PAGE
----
Spending five days on a bicycle - cut off from the radio, television and newspapers - is refreshing. Wheeling from Jerusalem to Eilat on a ride for Alyn Hospital, I dropped my intravenous news feed cold turkey and did not miss it a bit. Yet ignoring the daily litany, while a healthy form of meditation for most of us, is a scary way to run a country or fight a war. The news is particularly depressing these days. For many, the post-9/11 cloud hanging over us seems not only a permanent change in reality, but threatens to darken still. Even more debilitating than the trend itself is the underlying sense that we, as a civilization, have no coherent idea what to do about it. Lately, this strategy vacuum is particularly apparent in the US and Israel. The Democrats tried to make the just-fought American midterm elections a referendum on the Bush presidency, with an emphasis on the unpopular war in Iraq. Yet as prominent pro-Democrat pundit Michael Kinsley put it: "Bush is right that the Democrats have no 'plan for victory.' [Neither does he, of course.]" On our side of the pond, author David Grossman struck a chord at the memorial rally for Yitzhak Rabin when he branded our current military and political leadership "hollow." Yet here too, however valid the criticism may be, the critics themselves do not stand up to scrutiny. As an op-ed by Hanan Shein retorted from the Right: "The Israeli intellectual leadership has ... contributed more than anything to chopping away the roots of soil and creating roots of air.... the hollow intellectual leadership is cooperating with the hollow political leadership in the classic ... [evasion of] responsibility ..." IN THE United States, the only alternatives on the table seem to be "cut and run" - however dressed up - and "stay the course" - when it is unclear what the course is. In Israel we have the Left pushing the chimera of negotiations, while the government has nothing to offer but unilateralism, a path that was politically emasculated by the recent war. No wonder things look bleak when neither government, nor their opponents, is exhibiting a strategy that would give a reasonable person reason for confidence. What is the "third way" that presents a hope of success? IN THE American case, the "third way" is actually the road that President George Bush was on but seems to have abandoned. The original Bush Doctrine simply and effectively drew a bright line between the pre- and post-9/11 worlds: henceforth, state support for terrorism (especially when combined with the pursuit of weapons of mass destruction) would be punishable by regime change. Operationally, this meant that the West would transform nukes and terror - a rogue regime's favorite insurance policies - into liabilities worth jettisoning, as Libya did in 2003. The Iranian regime needs to be shown that its nuclear ambitions and support for terrorist proxies, not to mention its genocidal threats against Israel, do not enhance its power but actually threaten its rule. This can be done by cutting off Iran's supply of refined oil, by severing all diplomatic contacts, by credibly threatening military action should sanctions be insufficient, and by stepping up support for popular opposition to the regime. There is currently no sign that this will happen, because the US has been willing to be led by Europe rather than the other way around. Left to its own devices, Europe alone, let alone Russia and China, will never agree to sanctions sufficiently draconian to do the trick. Is the currently limping Bush Administration capable of changing gears and, instead of accepting what will fly, demanding what will work? Such a course would entail persuading Britain, France and Germany that Russia and China must not be allowed to prevent effective action, which means acting outside the UN Security Council, if necessary. BUT WHAT is the "third way" available to Israel? Here the task is even trickier, since it involves changing the conceptions that have dominated our thinking for over a decade. Both the negotiations-based Oslo mind-set and Ariel Sharon's unilateralism were built on the idea that the Arab-Israeli problem could be addressed in isolation. Both failed because they attempted to pretend away a wider reality. That reality is that the "Arab-Israeli conflict" is just the century-old opposition of the Arab world to Israel's existence. For decades, the plan has been to use the creation of a Palestinian state as the excuse for the Arab world to drop that opposition. Over time, however, means and ends have become so confused that the root cause of the conflict has become almost completely obscured. Rather than the world continually demanding that Israel prove its existential desire for peace, it is time that Israel and the countries attempting to broker peace demand that the Arab world prove its acceptance of Israel. Our prime minister should make a simple standing offer to negotiate unconditionally with any Arab leader who, like Anwar Sadat, is willing to come to Jerusalem and to host Israel's leadership in his capital. The fact that even Arab leaders who are formally at peace with Israel would currently balk at this offer is a sign of how unripe the Arab world is for peace. The reason has nothing to do with the Palestinians, but the state of the wider jihad against the West. During the recent Lebanon war, Arab leaders went from condemning Hizbullah in the beginning to singing its praises when it became clear that Israel was failing to destroy that Iranian division as cleanly as expected. Arab leaders have their fingers in the wind, and that wind is blowing the wrong way. Rather than pretending that Israel can steer itself independent of that wind, our leaders should be bolstering our own ability to combat the jihadi axis arrayed against us, while explaining that peace has no chance so long as the West continues down the road to capitulation in the wider war.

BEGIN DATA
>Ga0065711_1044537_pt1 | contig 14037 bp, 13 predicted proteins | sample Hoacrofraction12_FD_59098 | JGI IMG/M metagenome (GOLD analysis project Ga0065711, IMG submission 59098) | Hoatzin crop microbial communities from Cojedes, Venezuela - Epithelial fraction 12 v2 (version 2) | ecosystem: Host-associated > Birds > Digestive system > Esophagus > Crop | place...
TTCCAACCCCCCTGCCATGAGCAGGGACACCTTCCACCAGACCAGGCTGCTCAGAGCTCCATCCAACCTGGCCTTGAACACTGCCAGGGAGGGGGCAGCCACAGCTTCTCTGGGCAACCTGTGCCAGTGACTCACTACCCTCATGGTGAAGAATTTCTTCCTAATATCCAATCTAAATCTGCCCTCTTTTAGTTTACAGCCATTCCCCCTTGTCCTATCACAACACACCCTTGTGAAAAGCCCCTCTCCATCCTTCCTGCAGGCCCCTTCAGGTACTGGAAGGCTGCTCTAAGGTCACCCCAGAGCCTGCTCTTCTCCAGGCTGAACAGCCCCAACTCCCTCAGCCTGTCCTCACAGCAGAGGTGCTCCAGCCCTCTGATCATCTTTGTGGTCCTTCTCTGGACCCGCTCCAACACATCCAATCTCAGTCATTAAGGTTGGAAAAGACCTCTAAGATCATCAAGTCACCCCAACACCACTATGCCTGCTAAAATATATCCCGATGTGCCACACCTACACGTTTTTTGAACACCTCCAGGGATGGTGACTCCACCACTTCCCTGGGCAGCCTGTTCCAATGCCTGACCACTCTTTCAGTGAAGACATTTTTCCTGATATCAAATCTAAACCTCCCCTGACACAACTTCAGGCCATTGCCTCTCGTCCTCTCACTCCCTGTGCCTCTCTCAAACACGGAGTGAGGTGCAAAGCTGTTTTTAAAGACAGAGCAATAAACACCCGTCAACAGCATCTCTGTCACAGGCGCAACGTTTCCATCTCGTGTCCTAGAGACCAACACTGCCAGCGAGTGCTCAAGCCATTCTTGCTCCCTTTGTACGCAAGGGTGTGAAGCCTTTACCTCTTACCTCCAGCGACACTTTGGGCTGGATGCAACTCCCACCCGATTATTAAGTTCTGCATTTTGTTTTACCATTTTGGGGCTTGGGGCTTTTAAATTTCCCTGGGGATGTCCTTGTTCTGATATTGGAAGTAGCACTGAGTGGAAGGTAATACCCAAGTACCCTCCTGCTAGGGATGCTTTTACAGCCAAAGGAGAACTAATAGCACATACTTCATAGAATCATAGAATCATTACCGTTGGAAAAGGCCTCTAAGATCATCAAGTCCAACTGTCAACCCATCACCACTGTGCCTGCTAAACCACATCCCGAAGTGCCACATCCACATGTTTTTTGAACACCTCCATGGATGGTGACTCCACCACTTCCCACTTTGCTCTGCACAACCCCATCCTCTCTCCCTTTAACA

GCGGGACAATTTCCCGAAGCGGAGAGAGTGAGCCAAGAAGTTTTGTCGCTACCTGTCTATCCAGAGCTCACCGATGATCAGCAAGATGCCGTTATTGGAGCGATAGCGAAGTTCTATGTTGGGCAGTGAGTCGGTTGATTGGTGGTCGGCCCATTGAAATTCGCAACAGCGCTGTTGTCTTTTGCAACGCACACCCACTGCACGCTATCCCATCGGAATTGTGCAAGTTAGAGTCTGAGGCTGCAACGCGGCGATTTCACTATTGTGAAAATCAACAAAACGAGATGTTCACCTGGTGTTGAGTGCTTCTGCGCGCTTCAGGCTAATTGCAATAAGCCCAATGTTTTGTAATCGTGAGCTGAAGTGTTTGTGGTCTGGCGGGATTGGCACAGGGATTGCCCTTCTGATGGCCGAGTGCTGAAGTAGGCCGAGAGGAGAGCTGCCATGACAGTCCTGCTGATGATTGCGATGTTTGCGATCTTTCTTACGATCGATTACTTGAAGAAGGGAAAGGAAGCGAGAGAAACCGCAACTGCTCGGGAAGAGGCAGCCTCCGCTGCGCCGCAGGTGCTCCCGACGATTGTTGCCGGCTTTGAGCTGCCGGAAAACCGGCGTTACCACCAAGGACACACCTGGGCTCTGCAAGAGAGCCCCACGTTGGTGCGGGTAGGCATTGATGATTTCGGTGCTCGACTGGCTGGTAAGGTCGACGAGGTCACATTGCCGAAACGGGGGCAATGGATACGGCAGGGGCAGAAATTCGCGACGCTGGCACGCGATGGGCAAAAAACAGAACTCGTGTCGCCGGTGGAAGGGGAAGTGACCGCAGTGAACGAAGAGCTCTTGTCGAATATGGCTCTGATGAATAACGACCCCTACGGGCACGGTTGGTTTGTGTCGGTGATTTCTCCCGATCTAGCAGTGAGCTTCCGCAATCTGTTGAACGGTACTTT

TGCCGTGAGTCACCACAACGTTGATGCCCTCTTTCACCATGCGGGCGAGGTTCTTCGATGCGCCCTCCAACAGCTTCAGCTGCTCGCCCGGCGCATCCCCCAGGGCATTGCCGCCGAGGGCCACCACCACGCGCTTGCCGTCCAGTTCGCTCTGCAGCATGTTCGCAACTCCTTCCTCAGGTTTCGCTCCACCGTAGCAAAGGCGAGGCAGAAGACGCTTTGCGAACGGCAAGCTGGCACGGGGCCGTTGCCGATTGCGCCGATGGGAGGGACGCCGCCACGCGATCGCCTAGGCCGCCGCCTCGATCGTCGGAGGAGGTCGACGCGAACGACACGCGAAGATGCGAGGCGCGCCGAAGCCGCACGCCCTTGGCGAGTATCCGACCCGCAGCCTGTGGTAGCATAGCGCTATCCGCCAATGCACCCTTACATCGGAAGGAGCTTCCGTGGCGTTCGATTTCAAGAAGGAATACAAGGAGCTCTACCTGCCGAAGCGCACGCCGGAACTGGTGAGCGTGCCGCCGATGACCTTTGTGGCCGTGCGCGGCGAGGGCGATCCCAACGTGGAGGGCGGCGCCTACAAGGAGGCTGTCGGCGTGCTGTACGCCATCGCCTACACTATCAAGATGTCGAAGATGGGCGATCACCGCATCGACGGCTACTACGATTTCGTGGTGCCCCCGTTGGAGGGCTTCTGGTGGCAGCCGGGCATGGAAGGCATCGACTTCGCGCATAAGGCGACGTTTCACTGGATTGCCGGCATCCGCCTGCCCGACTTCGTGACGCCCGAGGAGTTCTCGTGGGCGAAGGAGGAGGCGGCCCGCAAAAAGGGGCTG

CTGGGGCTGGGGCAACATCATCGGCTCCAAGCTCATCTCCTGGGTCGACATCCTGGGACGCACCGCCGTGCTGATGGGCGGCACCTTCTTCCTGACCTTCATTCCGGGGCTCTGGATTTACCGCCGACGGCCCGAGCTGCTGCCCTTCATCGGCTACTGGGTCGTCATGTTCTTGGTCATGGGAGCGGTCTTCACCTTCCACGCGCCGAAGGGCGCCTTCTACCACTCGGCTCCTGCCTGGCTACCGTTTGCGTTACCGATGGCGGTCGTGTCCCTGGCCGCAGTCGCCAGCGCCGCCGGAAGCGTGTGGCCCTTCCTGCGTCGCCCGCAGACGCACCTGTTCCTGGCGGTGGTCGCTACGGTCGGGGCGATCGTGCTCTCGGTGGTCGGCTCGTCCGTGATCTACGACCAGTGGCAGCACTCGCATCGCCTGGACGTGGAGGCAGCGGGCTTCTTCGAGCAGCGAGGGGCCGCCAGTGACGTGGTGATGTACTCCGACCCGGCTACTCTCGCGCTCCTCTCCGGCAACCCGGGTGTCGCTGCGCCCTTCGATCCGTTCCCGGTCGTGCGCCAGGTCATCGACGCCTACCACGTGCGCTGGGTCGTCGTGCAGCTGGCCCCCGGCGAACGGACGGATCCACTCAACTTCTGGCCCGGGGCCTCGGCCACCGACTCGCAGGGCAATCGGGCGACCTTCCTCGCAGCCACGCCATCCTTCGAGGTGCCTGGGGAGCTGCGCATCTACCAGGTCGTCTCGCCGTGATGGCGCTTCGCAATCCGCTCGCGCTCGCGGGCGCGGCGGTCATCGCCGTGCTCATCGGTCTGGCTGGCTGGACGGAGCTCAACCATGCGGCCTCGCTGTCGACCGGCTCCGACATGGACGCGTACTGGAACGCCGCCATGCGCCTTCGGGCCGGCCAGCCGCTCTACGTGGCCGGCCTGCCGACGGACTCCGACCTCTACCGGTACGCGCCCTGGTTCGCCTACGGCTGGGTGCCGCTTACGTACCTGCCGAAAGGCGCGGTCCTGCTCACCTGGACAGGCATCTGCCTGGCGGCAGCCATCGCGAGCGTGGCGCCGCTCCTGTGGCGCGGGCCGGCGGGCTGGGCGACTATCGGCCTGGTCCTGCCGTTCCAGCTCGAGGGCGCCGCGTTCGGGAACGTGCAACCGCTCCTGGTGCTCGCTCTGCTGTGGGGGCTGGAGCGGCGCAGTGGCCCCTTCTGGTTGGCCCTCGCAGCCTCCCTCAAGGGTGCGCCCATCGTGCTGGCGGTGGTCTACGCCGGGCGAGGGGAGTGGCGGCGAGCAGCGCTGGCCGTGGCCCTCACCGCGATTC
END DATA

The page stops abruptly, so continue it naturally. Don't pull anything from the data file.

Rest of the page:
- Editorial Page Editor Saul Singer is author of the book, Confronting Jihad: Israel's Struggle & the World After 9/11